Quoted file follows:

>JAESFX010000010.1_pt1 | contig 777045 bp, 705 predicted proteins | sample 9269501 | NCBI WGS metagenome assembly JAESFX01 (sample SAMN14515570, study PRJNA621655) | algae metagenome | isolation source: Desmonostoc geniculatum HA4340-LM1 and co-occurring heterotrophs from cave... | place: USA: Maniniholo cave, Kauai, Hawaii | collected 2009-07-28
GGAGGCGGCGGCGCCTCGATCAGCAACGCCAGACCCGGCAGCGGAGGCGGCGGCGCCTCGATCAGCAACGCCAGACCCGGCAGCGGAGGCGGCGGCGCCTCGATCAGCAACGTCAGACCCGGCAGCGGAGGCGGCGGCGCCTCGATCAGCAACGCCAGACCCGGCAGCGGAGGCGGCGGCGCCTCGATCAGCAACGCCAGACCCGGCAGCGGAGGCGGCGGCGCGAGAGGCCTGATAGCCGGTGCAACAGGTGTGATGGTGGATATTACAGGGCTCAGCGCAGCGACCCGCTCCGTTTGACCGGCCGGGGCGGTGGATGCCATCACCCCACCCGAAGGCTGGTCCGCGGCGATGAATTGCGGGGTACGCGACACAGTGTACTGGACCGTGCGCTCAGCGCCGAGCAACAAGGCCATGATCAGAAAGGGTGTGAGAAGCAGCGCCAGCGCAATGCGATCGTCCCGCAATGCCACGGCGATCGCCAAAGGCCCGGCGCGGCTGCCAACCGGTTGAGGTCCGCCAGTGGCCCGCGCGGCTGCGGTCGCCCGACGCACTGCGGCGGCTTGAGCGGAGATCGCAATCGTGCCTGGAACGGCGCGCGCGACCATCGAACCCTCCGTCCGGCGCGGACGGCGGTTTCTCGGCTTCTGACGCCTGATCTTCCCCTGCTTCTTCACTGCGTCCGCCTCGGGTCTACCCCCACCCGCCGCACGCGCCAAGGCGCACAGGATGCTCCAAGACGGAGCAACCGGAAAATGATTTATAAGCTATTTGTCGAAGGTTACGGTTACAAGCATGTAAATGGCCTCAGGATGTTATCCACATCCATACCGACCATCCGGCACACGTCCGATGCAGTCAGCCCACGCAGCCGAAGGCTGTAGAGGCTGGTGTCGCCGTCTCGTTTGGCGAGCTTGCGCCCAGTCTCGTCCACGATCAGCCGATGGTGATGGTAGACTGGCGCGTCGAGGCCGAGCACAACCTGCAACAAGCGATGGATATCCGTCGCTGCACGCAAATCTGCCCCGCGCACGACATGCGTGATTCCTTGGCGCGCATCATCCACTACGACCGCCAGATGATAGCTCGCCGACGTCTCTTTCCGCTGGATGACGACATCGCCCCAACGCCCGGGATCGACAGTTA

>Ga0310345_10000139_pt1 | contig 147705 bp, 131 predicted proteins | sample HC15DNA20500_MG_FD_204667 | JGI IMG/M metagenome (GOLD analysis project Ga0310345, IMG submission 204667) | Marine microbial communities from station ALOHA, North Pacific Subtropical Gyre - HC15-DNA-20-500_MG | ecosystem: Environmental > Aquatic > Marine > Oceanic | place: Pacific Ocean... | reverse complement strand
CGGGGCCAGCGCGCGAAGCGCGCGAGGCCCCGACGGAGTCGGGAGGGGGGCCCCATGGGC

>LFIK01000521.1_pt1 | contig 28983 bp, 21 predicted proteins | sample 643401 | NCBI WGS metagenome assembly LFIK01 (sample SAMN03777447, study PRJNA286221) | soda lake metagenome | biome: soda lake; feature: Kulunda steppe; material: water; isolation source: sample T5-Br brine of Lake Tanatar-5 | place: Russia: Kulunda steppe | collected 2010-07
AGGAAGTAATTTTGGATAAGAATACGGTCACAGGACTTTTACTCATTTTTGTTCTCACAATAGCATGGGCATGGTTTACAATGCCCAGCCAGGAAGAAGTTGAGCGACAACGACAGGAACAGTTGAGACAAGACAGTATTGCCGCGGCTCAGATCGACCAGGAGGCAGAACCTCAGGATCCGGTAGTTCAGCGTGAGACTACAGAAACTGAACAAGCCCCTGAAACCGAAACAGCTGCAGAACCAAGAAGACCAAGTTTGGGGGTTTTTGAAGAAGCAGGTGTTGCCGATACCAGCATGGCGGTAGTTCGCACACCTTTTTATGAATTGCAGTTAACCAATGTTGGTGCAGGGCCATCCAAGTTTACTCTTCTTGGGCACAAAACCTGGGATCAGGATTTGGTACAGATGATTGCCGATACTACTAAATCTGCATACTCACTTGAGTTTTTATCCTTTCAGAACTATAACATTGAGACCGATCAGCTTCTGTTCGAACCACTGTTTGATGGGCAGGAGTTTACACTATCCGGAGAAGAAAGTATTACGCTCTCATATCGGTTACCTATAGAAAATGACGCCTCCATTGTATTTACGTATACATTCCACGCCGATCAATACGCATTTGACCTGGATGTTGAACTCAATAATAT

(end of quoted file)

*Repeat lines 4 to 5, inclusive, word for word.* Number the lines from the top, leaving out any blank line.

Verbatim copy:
CGGGGCCAGCGCGCGAAGCGCGCGAGGCCCCGACGGAGTCGGGAGGGGGGCCCCATGGGC

>LFIK01000521.1_pt1 | contig 28983 bp, 21 predicted proteins | sample 643401 | NCBI WGS metagenome assembly LFIK01 (sample SAMN03777447, study PRJNA286221) | soda lake metagenome | biome: soda lake; feature: Kulunda steppe; material: water; isolation source: sample T5-Br brine of Lake Tanatar-5 | place: Russia: Kulunda steppe | collected 2010-07